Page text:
Microsoft 365 is subscription-based version of Office productivity suite. – TCPalm

Microsoft 365 is subscription-based version of Office productivity suite. – TCPalm

Microsoft 365 is subscription-based version of Office productivity suite. – TCPalm 0 0 Alan Dickson

Q: I use Microsoft 365 for word processing, spreadsheets and such. Lately it has been extremely slow on my computer and I’m not sure why. What can I do to speed it up?
 — James T., Fort Pierce
A: Microsoft 365 is the subscription-based version of the software giant’s popular Office productivity suite.
For it, one purchases an annual subscription (typically between $60 to $100 per year depending the version installed) and for that you get full installations of Word, Excel, PowerPoint, Outlook and the like, along with cloud-based access to those programs, 1 TB of cloud-based storage space on the Microsoft OneDrive and continuous updates to the programs for the length of your subscription.
By comparison, the standard Microsoft Office suite includes all of the above, except for the 1TB of cloud-based storage and continuous program updates — meaning that what you install is what you get until you purchase and install a newer version of the suite. 
For more information on Microsoft 365, please visit this URL: microsoft.com/en-us/microsoft-365
Given the cloud-based foundations used by Microsoft 365, program speed for its applications can indeed fluctuate at times, with the main causes for slowed performance often being substandard system resources, network congestion with your internet connection, or a combination of the two.
While 365 updates regularly to ensure its programs are working their best for you, this feature can sometimes increase the base system requirements for the program suite over time. Thus, if your system is already bordering on the minimum specs needed to run 365, then these updates might absorb any remaining free resources after installation and cause performance slowdown. This is especially true for older computers.
Further complicating this issue would be regular usage of large files and databases (including large email profiles) within the applications. These also require a lot of resources to catalog and run, and if the programs themselves are already taking a set percentage of your specs just to stay open, then these files will most likely absorb the remainder of those specs, causing lower operation speed all around.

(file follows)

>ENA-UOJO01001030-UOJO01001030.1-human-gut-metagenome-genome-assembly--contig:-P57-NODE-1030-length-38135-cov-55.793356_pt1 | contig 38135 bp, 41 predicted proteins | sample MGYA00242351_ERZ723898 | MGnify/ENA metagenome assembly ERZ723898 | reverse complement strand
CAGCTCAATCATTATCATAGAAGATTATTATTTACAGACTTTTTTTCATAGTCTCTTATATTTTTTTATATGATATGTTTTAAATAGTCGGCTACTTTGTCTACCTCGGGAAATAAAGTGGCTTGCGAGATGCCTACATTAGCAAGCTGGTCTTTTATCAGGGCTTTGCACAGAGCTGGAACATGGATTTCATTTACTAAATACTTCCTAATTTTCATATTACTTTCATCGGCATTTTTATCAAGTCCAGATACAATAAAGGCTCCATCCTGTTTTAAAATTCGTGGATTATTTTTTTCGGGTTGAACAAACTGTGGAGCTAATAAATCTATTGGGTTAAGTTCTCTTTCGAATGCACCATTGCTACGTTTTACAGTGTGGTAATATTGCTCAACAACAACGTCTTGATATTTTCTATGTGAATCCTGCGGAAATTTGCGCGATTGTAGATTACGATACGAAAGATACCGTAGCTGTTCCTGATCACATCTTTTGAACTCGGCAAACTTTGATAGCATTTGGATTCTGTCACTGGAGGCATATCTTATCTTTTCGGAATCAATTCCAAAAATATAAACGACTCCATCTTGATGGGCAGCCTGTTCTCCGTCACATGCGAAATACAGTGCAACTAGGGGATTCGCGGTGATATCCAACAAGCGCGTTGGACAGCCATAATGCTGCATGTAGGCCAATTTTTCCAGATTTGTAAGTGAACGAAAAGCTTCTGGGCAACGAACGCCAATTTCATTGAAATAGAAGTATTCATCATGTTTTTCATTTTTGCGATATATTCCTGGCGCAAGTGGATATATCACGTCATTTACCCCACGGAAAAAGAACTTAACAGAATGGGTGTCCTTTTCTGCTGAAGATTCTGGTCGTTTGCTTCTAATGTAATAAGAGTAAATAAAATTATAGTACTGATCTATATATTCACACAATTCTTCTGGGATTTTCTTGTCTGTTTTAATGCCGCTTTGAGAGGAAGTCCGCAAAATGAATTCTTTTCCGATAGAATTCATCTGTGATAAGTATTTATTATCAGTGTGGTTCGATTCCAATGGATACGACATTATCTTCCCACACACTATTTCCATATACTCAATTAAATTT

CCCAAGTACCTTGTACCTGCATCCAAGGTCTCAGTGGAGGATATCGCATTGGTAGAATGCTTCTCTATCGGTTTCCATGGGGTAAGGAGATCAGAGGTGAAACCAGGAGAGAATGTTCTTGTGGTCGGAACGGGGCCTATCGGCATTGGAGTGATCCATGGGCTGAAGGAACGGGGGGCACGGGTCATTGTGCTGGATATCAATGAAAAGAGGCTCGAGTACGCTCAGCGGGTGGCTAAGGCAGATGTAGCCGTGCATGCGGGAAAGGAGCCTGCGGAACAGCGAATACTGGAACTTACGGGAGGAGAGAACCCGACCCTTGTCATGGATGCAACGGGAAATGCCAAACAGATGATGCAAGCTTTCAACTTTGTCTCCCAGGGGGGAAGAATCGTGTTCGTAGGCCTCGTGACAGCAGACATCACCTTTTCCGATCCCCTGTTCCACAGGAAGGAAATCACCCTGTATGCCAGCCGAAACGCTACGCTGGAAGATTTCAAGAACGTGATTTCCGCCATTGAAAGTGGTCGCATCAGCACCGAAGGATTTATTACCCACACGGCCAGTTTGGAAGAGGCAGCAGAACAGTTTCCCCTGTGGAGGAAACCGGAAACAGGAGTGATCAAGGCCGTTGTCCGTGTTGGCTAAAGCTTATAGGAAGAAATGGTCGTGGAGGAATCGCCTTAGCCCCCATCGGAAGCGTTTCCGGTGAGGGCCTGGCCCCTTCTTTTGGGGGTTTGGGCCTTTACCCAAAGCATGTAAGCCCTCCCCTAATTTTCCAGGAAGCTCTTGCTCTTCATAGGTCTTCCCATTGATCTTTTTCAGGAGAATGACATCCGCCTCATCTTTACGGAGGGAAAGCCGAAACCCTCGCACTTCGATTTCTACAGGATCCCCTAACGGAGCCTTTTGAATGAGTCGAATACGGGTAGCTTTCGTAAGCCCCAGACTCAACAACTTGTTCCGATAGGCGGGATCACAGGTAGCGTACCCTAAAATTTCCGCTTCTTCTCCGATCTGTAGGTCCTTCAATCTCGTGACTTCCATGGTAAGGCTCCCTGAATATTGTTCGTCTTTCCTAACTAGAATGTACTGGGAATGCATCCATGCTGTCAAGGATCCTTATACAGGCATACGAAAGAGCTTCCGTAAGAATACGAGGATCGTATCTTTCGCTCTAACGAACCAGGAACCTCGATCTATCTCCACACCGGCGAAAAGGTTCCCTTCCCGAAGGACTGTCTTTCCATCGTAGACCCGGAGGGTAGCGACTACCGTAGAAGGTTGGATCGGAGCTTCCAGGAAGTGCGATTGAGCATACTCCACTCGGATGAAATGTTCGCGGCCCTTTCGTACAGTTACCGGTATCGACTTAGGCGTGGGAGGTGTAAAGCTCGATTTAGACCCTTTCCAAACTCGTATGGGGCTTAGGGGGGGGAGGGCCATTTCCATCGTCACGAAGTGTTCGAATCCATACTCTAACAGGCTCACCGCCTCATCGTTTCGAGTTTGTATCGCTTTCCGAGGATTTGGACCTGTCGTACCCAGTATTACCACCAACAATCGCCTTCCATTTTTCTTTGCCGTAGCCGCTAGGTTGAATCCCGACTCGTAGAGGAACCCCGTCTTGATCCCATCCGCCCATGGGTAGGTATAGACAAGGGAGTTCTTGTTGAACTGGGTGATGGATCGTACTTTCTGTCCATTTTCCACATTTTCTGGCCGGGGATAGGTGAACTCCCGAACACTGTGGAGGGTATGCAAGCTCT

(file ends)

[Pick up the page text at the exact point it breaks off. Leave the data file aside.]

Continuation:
Realistically, the best course of action here is to upgrade your computer’s hardware, such as adding RAM and/or installing a faster processor, both of which should increase system speed overall. However, in some cases, and especially if you have an older machine (more than five years in age), it may be cheaper to purchase a new computer versus upgrading an older one. Consider chatting with a local technician about your options if interested.
On a different front, because much of 365 is cloud-driven, performance speed will also be dependent on the strength and reliability of the internet connection you are using. If your connection is unsteady or weak, either continuously or intermittently, then it will take longer for the programs to connect with their servers whenever needed, and that too may hang applications or stall the system for a spell. 
In this case, you’ll want to work with your ISP to gauge your signal strength and to see whether or not you need to upgrade your modem, router or other connectivity equipment so as to maximize internet speed for the programs themselves. 
Having said this, if these two factors are not to blame, then the next step would be to look at what program add-ins are active for the various applications within the suite and then disable any that may be taking up too many resources. The plug-ins referred to here are little tasks that often automatically launch within the programs themselves as a means to help the user with functionality. Examples include connecting bluetooth devices to the suite, incorporating expanded autocorrect functionalities within Word, PowerPoint and Outlook, and displaying real-time screen tips, to name a few. 
Because many of these add-ins use both system resources and an internet connection to work, they can at times hog resources and slow performance, especially if they stall on an unfamiliar task and/or have trouble connecting to their server base. Disabling them avoids this possibility. The following site offers several tips for disabling items like these: https://www.easytweaks.com/speed-up-word-2010-performance/
Beyond this, then your next step would be to work with Microsoft’s support team, since your subscription to 365 includes their services. They can be reached via the information found at this URL: https://support.microsoft.com/contactus?ocid=IA-4027136-CU 
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